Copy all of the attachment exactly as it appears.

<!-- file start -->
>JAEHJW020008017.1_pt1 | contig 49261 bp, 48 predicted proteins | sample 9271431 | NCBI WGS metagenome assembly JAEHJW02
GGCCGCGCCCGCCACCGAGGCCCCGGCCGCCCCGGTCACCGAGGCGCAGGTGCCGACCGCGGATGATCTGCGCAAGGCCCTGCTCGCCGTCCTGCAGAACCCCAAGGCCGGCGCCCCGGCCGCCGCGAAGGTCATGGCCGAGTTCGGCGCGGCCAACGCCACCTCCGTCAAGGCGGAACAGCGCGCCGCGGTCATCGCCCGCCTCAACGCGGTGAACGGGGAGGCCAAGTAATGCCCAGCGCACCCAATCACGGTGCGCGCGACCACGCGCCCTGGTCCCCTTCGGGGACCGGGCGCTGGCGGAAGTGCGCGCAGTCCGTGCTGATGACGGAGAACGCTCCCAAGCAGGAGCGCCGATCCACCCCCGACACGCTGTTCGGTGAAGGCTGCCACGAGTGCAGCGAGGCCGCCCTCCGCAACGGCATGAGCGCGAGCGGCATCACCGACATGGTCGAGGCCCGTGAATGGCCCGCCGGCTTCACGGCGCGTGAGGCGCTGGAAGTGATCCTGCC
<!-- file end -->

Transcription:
>JAEHJW020008017.1_pt1 | contig 49261 bp, 48 predicted proteins | sample 9271431 | NCBI WGS metagenome assembly JAEHJW02
GGCCGCGCCCGCCACCGAGGCCCCGGCCGCCCCGGTCACCGAGGCGCAGGTGCCGACCGCGGATGATCTGCGCAAGGCCCTGCTCGCCGTCCTGCAGAACCCCAAGGCCGGCGCCCCGGCCGCCGCGAAGGTCATGGCCGAGTTCGGCGCGGCCAACGCCACCTCCGTCAAGGCGGAACAGCGCGCCGCGGTCATCGCCCGCCTCAACGCGGTGAACGGGGAGGCCAAGTAATGCCCAGCGCACCCAATCACGGTGCGCGCGACCACGCGCCCTGGTCCCCTTCGGGGACCGGGCGCTGGCGGAAGTGCGCGCAGTCCGTGCTGATGACGGAGAACGCTCCCAAGCAGGAGCGCCGATCCACCCCCGACACGCTGTTCGGTGAAGGCTGCCACGAGTGCAGCGAGGCCGCCCTCCGCAACGGCATGAGCGCGAGCGGCATCACCGACATGGTCGAGGCCCGTGAATGGCCCGCCGGCTTCACGGCGCGTGAGGCGCTGGAAGTGATCCTGCC